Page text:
Pru took them out of the bay, where they caught sight of whales moving out in the distance, five of them swimming together, enormous and massive and gorgeous.
“Holy golf balls,” Colbie said and clutched Spence tight. “Do you see?”
He never took his eyes off her. “Yeah. I see.”
Turning to him, she laughed. “The whales, Spence! Don’t look at me—look at the whales!” She went back to reverently watching them, so moved her eyes filled with unshed tears.
“You okay?” he asked.
“Better than okay.” She blinked the moisture away and laughed a little at herself. “It’s just that I realized that here, my life doesn’t revolve around me getting everything handled and done on my own. Here, life revolves on its own axis. I’m just along for the ride.”
He was getting that her growing-up years had been more than a little rough. Something they had in common. And that she’d clawed her way out of the gutter by her fingernails.
Something else they had in common.
She must have felt her phone vibrate because she pulled it from her pocket with a grimace of apology and accessed a text.
“Problem?” he asked.
“Kent. He says the emergency-only credit card I left him isn’t working at the pizza joint.” She rolled her eyes and thumbed in a response and shoved her phone away.
“What did you tell him?” he asked.
“That an emergency involves blood. And not just any blood either, but an arterial bleed.”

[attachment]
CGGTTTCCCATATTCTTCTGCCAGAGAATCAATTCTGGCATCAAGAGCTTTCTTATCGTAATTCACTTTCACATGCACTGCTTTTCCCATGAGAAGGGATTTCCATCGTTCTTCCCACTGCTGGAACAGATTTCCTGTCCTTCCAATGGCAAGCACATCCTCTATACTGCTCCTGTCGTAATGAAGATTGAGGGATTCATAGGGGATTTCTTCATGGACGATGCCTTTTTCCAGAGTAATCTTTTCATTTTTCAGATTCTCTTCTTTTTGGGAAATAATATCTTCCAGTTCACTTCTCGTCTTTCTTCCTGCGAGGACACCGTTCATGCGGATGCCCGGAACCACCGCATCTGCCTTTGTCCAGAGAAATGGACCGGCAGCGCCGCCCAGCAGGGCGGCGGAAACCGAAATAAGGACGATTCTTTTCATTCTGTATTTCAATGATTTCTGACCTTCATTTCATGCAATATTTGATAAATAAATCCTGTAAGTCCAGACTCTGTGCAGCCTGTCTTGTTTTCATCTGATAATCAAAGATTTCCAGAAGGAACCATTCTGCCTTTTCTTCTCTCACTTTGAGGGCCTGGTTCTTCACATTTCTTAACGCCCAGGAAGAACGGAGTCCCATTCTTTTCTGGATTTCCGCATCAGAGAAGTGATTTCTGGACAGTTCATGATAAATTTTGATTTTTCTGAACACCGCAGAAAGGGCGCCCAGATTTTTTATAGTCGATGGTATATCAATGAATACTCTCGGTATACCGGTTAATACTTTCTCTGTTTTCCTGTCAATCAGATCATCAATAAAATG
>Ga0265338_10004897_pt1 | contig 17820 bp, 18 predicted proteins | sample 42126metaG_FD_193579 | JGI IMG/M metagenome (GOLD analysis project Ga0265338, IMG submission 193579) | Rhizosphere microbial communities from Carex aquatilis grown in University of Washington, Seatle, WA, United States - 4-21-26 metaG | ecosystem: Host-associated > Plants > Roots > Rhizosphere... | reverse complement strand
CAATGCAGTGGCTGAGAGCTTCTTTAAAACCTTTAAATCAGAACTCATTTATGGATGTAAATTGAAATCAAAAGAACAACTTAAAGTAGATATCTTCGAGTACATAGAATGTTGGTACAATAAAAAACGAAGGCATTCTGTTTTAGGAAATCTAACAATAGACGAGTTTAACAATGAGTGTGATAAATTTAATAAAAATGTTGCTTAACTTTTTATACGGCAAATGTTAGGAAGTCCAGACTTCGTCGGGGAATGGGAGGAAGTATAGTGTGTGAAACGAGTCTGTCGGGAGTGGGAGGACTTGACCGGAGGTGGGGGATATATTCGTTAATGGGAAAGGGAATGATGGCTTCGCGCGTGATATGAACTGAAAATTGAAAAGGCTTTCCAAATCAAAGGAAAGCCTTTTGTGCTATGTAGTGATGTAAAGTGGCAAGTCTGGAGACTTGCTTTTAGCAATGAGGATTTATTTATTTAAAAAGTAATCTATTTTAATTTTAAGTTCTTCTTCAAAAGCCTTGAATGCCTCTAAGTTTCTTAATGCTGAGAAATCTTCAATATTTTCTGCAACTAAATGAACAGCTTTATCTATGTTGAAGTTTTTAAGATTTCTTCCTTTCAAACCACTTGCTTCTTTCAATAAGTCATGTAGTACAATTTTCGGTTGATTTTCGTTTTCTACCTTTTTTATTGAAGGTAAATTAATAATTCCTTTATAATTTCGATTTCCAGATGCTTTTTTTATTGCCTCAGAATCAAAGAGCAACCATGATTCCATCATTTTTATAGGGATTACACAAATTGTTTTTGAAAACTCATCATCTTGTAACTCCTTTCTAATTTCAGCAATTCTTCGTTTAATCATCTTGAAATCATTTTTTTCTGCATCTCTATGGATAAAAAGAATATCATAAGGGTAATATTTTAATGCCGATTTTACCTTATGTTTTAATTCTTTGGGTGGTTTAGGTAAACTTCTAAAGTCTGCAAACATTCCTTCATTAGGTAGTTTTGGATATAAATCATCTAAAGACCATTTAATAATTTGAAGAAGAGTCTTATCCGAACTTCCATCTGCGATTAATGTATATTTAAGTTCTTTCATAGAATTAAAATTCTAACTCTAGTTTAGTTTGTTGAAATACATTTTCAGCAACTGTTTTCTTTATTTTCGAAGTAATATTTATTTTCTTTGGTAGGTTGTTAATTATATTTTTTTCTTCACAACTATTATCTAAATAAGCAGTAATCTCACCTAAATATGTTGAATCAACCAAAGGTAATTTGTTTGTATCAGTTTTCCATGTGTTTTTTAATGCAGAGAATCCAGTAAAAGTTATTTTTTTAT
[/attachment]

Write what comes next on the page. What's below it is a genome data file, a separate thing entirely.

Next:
When he laughed, she sighed and smiled. “You know what I love?” she asked, her eyes back on the last of the sun as it sank below the horizon. “That I’m not important here.”
“You’re important anywhere,” he said.
She shook her head. “I didn’t mean it like that—I’m not having an existential crisis. It’s just that here, away from home and work, I’m not the glue, you know? I’m not the one having to hold it all together.”
He stared into her green eyes and felt himself lean into her, wanting to drown in them. “So the trick is to run away from home,” he said. “Got it.”
She smiled. “You need to run away?”
“Actually, this, here with you, is working wonders. I’m starting to feel like I’m not the glue right now either.” Still holding her against him, he slid his hand into her hair. “You should know something, Colbie.”
She licked her lips and nearly made him groan. “What?” she whispered.
“I want to kiss you again.”
Now she dragged her teeth over her lower lip. “Why?”
No one had ever asked him that question before, but she’d tilted her head, waiting on his answer, and he had to laugh. “I want to kiss you again because you’re a smartass. Because you’re a little demanding too, and those things somehow really turn me on.”
“Hmm,” she said and he laughed.
“I also want to kiss you again because you’re smart as hell. And also funny as hell. Not to mention sexy as hell.”
Her breath caught. “You think so?”
“I know so. And you roll with life’s punches and give it all you’ve got.” He pushed his sunglasses to the top of his head and lowered his head so that their mouths were only inches apart. “And you’re so pretty you make me ache.”
“Can you see me without your glasses?”
“No, but I have a good memory.”
With a laugh, she gripped the front of his jacket and tugged his mouth to hers. The aggressive move had him groaning and when she broke from the kiss, he had to take a long, unsteady breath and grapple for control. The only thing stopping him from letting her have her merry way with him was that they weren’t alone. Plus it was fucking cold and when he had her, he wanted her naked against him. Not in a down jacket. “Colbie—”
She shut him up with her mouth in another kiss so hot he was surprised smoke wasn’t curling from their bodies.
“You’re a good kisser,” she whispered against his lips. “Which you probably already know from previous relationships.”